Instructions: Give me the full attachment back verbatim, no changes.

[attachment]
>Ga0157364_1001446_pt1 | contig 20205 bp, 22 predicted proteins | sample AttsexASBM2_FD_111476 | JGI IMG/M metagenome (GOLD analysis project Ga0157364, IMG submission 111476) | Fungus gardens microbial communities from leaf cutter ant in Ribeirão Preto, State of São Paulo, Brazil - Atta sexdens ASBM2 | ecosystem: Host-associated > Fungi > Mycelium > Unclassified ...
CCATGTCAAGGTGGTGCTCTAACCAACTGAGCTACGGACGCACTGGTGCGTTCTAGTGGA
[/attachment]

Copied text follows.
>Ga0157364_1001446_pt1 | contig 20205 bp, 22 predicted proteins | sample AttsexASBM2_FD_111476 | JGI IMG/M metagenome (GOLD analysis project Ga0157364, IMG submission 111476) | Fungus gardens microbial communities from leaf cutter ant in Ribeirão Preto, State of São Paulo, Brazil - Atta sexdens ASBM2 | ecosystem: Host-associated > Fungi > Mycelium > Unclassified ...
CCATGTCAAGGTGGTGCTCTAACCAACTGAGCTACGGACGCACTGGTGCGTTCTAGTGGA